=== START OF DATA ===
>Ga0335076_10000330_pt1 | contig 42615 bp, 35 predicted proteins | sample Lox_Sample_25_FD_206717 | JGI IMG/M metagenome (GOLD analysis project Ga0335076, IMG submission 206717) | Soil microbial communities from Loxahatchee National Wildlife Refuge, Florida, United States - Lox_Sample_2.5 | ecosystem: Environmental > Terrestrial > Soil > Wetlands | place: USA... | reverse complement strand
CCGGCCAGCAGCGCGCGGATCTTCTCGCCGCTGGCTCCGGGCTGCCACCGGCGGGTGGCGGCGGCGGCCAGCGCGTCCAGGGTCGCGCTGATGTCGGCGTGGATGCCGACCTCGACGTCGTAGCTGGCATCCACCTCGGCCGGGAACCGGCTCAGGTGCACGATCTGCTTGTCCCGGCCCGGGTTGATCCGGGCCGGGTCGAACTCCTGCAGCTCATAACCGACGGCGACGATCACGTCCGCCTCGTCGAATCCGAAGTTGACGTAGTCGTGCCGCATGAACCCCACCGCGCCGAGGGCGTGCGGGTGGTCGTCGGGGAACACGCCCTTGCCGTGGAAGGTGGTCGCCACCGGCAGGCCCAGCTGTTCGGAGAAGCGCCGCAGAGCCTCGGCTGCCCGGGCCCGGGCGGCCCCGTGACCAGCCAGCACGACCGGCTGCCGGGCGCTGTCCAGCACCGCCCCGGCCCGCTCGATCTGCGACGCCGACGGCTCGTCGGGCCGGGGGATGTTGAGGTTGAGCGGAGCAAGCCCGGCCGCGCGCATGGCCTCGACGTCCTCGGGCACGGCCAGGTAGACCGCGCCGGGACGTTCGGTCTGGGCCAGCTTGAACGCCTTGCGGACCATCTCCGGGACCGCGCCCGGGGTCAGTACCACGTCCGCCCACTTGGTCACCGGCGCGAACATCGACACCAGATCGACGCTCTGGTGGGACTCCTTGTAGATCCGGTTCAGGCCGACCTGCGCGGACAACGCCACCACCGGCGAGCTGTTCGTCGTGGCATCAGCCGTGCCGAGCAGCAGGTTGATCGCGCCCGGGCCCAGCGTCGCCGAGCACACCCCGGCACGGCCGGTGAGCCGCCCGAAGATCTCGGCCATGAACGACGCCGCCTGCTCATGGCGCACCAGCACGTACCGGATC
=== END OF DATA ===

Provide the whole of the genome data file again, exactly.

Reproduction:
>Ga0335076_10000330_pt1 | contig 42615 bp, 35 predicted proteins | sample Lox_Sample_25_FD_206717 | JGI IMG/M metagenome (GOLD analysis project Ga0335076, IMG submission 206717) | Soil microbial communities from Loxahatchee National Wildlife Refuge, Florida, United States - Lox_Sample_2.5 | ecosystem: Environmental > Terrestrial > Soil > Wetlands | place: USA... | reverse complement strand
CCGGCCAGCAGCGCGCGGATCTTCTCGCCGCTGGCTCCGGGCTGCCACCGGCGGGTGGCGGCGGCGGCCAGCGCGTCCAGGGTCGCGCTGATGTCGGCGTGGATGCCGACCTCGACGTCGTAGCTGGCATCCACCTCGGCCGGGAACCGGCTCAGGTGCACGATCTGCTTGTCCCGGCCCGGGTTGATCCGGGCCGGGTCGAACTCCTGCAGCTCATAACCGACGGCGACGATCACGTCCGCCTCGTCGAATCCGAAGTTGACGTAGTCGTGCCGCATGAACCCCACCGCGCCGAGGGCGTGCGGGTGGTCGTCGGGGAACACGCCCTTGCCGTGGAAGGTGGTCGCCACCGGCAGGCCCAGCTGTTCGGAGAAGCGCCGCAGAGCCTCGGCTGCCCGGGCCCGGGCGGCCCCGTGACCAGCCAGCACGACCGGCTGCCGGGCGCTGTCCAGCACCGCCCCGGCCCGCTCGATCTGCGACGCCGACGGCTCGTCGGGCCGGGGGATGTTGAGGTTGAGCGGAGCAAGCCCGGCCGCGCGCATGGCCTCGACGTCCTCGGGCACGGCCAGGTAGACCGCGCCGGGACGTTCGGTCTGGGCCAGCTTGAACGCCTTGCGGACCATCTCCGGGACCGCGCCCGGGGTCAGTACCACGTCCGCCCACTTGGTCACCGGCGCGAACATCGACACCAGATCGACGCTCTGGTGGGACTCCTTGTAGATCCGGTTCAGGCCGACCTGCGCGGACAACGCCACCACCGGCGAGCTGTTCGTCGTGGCATCAGCCGTGCCGAGCAGCAGGTTGATCGCGCCCGGGCCCAGCGTCGCCGAGCACACCCCGGCACGGCCGGTGAGCCGCCCGAAGATCTCGGCCATGAACGACGCCGCCTGCTCATGGCGCACCAGCACGTACCGGATC